So I went to see The Dark Knight yesterday after work. Did I like it? That I did, though at times it seemed like a strange fusion of The Wire and The Long Halloween — but that’s not necessarily a bad thing in my book. It Batman Begins factored in an homage to the character’s pulp roots, this film incorporated more the feeling of more modern takes on the character — everything from the aforementioned Long Halloween to the overtly philosophical take Grant Morrison expanded on in Arkham Asylum. (And also, this.) And in some ways, it felt much more like Christopher Nolan‘s followup to The Prestige, thematically, than it did to his previous take on these characters. Did I think the film was perfect? Not really: while some of the action setpieces worked very well, others felt rushed or repetitive. And I’m still working out my feelings on the film’s — not politics per se, but at the very least, the implications of some of the questions it raises. (Spencer Ackerman offers up one interpretation.)
As I generally do once I’ve seen a film, I went back to take a look at the critical reaction. What I saw, honestly, rattled me a lot more than any amount of onscreen sociopaths. I’m not talking about the reviews — I’m referring to the reactions that reviews that didn’t argue that the film was the greatest thing ever received. Specifically, to those written by David Edelstein and Keith Uhlich — neither one exactly positive, but each one a lengthy response to the themes and imagery of the film. The amount of hostile, anti-intellectual vitriol embedded in the comments for each is unsettling.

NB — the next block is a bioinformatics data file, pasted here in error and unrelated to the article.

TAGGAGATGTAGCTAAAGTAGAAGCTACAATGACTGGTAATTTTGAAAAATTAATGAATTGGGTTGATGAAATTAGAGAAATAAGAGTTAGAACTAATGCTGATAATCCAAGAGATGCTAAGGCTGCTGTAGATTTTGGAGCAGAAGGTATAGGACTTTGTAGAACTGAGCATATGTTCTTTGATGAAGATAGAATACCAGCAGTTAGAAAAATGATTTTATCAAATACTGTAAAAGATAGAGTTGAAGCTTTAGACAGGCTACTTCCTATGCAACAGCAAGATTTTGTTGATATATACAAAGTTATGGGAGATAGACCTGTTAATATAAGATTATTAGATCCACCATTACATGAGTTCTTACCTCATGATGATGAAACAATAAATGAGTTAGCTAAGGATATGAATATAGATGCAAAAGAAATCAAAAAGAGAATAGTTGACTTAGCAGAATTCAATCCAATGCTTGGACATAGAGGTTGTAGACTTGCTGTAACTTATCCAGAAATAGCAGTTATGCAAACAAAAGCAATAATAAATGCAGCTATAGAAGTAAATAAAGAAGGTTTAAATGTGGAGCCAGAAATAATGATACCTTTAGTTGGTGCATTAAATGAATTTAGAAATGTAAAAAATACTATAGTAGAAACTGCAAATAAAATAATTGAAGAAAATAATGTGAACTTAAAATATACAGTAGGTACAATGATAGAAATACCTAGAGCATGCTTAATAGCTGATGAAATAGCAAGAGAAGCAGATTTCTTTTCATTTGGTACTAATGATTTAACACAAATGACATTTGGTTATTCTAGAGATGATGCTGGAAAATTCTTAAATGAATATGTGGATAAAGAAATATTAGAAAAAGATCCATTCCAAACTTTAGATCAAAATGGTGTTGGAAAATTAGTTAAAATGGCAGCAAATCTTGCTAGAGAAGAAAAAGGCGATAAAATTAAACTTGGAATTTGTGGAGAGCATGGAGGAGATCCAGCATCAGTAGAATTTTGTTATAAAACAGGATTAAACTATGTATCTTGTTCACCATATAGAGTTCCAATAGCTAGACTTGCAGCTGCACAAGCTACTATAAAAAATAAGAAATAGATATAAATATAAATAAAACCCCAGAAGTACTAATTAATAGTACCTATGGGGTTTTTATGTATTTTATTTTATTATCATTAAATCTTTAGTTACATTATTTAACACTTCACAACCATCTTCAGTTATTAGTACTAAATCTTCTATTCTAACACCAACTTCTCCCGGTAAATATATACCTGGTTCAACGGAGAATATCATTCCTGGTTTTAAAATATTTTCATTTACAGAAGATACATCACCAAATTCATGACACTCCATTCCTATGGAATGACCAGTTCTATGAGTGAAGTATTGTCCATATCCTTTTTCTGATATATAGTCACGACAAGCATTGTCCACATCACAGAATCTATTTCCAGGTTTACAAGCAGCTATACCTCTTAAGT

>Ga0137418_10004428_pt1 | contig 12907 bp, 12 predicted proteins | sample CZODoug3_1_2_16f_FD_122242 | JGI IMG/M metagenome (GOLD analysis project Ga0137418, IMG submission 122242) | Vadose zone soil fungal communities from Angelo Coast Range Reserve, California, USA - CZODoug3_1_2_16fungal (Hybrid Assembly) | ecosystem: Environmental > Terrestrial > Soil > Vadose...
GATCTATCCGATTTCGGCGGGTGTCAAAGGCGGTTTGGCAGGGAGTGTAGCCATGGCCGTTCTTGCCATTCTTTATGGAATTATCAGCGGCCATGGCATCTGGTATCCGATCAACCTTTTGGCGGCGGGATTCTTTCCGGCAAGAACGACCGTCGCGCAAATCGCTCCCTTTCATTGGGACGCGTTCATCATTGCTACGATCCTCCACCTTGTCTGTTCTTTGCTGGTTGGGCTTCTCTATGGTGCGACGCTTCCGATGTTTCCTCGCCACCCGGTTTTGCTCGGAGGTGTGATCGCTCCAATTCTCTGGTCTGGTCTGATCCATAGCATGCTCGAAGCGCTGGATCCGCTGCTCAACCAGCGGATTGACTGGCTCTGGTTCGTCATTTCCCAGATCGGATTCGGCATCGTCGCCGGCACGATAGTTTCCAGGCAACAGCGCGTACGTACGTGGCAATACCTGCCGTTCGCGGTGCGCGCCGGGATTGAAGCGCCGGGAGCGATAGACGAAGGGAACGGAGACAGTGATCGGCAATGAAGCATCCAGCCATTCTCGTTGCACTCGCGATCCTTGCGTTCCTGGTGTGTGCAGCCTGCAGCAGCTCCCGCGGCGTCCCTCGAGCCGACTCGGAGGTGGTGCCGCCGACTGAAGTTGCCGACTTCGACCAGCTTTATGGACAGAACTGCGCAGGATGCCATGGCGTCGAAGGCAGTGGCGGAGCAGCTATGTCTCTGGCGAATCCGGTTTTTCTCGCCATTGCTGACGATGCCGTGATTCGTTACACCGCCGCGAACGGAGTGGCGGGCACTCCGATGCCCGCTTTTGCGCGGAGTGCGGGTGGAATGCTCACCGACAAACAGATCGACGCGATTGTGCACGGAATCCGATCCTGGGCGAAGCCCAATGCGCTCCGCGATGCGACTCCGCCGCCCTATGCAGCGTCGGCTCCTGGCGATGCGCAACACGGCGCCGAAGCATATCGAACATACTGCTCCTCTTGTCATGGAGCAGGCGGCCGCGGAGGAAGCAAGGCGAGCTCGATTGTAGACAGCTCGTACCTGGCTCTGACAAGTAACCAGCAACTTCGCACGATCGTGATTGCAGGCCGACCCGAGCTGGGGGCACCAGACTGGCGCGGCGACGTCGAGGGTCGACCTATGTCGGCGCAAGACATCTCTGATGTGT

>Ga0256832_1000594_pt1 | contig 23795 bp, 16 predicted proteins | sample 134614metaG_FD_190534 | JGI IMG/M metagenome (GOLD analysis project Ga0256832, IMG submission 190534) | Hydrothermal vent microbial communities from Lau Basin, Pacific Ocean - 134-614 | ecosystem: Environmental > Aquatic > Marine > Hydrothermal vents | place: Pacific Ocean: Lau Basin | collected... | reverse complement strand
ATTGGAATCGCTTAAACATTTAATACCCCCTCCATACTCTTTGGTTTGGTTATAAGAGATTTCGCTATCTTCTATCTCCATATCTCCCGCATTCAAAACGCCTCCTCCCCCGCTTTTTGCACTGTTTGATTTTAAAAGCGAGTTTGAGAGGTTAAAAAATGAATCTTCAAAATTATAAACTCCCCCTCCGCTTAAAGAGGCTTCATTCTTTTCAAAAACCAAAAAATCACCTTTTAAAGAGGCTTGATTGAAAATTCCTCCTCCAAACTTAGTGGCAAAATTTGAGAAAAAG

It’s also strangely contradictory. To quote Edelstein, from his response to said vitriol:
They attack you for snobbery, for treating films like The Dark Knight as unworthy of serious discussion; then they call you a pretentious for engaging with those films beyond the level of “Wow!”
The question of the role of critics is a perennially ongoing one, as newspapers cut reviewers and pundits wax on the role of the internet on criticism. Something else that bothers me from this glut of angered commentary, though, is the question of just how many people are seeking a simple echo chamber from commentary — essentially, a one-to-one correlation between the films they like and the reviews they read. (A common theme in both comment threads involves disparaging the critics in question for films that they’ve liked, which is likewise problematic for any number of reasons.)
All of which raises the question: why exactly are the people responding so insecure about their taste in films that they feel the need to lash out at anyone who might question that. I don’t know that there’s any film that’s universally beloved by critics: hell, you can probably find an intelligent takedown of Citizen Kane if you look hard enough. My favorite film critics are Edelstein and The New Republic‘s Christopher Orr, and I try to seek out everything they’ve written. Does that mean that I agree with everything they write? No. Neither does it mean that if I enjoy a film one of them pans (for instance, The Prestige), I’m going to lie awake at night attempting to reconcile my feelings about said film with someone else’s less-than-glowing response to it.
Positive reviews by critics I trust have turned me on to films like Reprise and Kings and Queen that I wouldn’t have seen otherwise and that have, at their best, changed the way I think. But at the same time: it’s pretty essential to have enough faith in your own ability to watch and appreciate a film (or any other creative work) that you can feel secure in your own take on things.